This impressive array of essays considers the contingent and shifting meanings of gender and the body in contemporary Southeast Asia. By analyzing femininity and masculinity as fluid processes rather than social or biological givens, the authors provide new ways of understanding how gender intersects with local, national, and transnational forms of knowledge and power.
Contributors cut across disciplinary boundaries and draw on fresh fieldwork and textual analysis, including newspaper accounts, radio reports, and feminist writing. Their subjects range widely: the writings of feminist Filipinas; Thai stories of widow ghosts; eye-witness accounts of a beheading; narratives of bewitching genitals, recalcitrant husbands, and market women as femmes fatales. Geographically, the essays cover Singapore, Indonesia, Malaysia, Thailand, and the Philippines. The essays bring to this region the theoretical insights of gender theory, political economy, and cultural studies.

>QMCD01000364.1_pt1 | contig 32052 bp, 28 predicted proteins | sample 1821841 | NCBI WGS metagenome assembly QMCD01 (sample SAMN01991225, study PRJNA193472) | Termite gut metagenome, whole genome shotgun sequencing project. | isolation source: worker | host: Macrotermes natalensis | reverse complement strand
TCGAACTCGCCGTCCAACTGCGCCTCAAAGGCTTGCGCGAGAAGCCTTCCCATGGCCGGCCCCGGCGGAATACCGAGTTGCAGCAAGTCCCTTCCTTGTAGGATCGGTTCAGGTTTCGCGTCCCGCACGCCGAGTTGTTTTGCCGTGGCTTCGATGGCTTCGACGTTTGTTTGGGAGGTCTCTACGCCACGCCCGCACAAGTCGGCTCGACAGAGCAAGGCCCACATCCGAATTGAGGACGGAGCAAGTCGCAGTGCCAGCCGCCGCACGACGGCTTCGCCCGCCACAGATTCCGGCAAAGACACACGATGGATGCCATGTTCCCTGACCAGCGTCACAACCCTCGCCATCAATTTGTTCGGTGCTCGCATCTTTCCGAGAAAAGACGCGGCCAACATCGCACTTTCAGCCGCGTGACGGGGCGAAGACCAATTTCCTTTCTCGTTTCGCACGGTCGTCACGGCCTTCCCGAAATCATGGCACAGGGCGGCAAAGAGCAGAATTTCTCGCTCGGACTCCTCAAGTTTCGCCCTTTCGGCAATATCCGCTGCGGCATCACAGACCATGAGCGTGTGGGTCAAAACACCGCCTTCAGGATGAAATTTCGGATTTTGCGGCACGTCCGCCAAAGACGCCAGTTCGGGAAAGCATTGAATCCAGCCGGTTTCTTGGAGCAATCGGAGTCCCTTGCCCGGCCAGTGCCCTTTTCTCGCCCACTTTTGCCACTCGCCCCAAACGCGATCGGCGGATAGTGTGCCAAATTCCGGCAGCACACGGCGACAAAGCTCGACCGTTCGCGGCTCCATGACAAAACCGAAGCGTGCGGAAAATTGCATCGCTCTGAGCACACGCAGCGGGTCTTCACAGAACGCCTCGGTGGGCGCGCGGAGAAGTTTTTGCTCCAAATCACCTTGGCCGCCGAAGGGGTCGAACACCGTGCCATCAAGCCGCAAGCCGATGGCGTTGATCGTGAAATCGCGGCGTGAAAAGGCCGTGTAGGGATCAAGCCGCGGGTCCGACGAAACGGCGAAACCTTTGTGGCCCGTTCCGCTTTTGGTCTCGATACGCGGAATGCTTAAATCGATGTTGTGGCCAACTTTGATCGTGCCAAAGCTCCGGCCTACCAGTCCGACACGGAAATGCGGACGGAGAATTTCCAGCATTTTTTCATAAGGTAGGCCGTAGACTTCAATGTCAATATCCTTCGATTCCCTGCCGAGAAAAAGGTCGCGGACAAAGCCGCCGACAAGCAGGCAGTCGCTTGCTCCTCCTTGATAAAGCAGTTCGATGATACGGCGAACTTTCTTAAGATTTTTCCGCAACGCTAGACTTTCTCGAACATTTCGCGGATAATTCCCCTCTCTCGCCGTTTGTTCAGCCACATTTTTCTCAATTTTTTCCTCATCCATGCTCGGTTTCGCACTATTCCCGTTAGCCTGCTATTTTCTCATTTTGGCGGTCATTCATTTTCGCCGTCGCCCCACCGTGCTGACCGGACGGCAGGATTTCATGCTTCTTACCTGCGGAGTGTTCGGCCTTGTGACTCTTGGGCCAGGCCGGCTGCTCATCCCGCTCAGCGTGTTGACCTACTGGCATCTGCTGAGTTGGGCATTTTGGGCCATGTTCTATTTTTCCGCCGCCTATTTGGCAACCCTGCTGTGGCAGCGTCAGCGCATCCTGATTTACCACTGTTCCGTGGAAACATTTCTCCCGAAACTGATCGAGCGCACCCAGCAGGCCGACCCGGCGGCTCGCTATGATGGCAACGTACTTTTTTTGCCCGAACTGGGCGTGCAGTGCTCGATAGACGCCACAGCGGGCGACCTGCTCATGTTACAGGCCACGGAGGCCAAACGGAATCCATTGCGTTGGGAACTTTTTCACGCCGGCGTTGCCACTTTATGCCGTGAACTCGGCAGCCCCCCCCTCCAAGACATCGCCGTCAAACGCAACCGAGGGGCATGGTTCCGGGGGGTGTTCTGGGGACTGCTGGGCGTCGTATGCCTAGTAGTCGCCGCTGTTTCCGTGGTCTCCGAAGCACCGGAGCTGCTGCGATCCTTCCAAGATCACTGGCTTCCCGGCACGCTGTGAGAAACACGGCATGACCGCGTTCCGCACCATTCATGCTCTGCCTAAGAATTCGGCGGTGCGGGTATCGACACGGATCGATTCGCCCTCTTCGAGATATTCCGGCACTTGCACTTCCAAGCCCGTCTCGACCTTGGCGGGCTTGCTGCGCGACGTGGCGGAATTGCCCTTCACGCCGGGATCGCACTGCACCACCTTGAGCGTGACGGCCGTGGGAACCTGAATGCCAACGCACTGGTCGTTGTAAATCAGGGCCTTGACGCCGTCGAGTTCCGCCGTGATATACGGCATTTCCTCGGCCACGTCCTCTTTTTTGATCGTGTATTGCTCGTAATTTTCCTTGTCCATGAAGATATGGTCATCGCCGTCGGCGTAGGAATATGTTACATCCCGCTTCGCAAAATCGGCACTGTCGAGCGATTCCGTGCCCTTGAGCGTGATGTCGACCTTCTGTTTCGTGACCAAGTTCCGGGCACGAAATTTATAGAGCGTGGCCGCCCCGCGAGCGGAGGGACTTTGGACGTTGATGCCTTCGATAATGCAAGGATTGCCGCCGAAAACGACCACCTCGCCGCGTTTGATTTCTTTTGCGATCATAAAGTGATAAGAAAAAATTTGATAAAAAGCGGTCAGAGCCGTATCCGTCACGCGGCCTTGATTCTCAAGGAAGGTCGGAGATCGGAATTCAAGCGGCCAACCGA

Gender and other forms of inequality and difference emerge as changing systems of symbols and meanings. Bodies are explored as sites of political, economic, and cultural transformation. The issues raised in these pages make important connections between behavior, bodies, domination, and resistance in this dynamic and vibrant region.
Suzanne A. Brenner
Jane A. Margold
Mary Beth Mills
Michael G. Peletz
Aihwa Ong is Associate Professor of Anthropology at the University of California, Berkeley, and author of Spirits of Resistance and Capitalist Discipline (1987). Michael G. Peletz is Associate Professor of Anthropology at Colgate University and author of A Share of the Harvest (California, 1988).
"This collection presents new ethnographic research, framed in terms of new theoretical developments, and contains fine scholarship and lively writing."—Janet Hoskins, University of Southern California
"This is a wonderful collection of essays. At one level they tell us about the transformation and often painful fragmentation of gendered selves in post-colonial states and a speeded-up transnational world. At another level they display the continuing power of ethnography to surprise and move us."—Sherry Ortner, University of California, Berkeley
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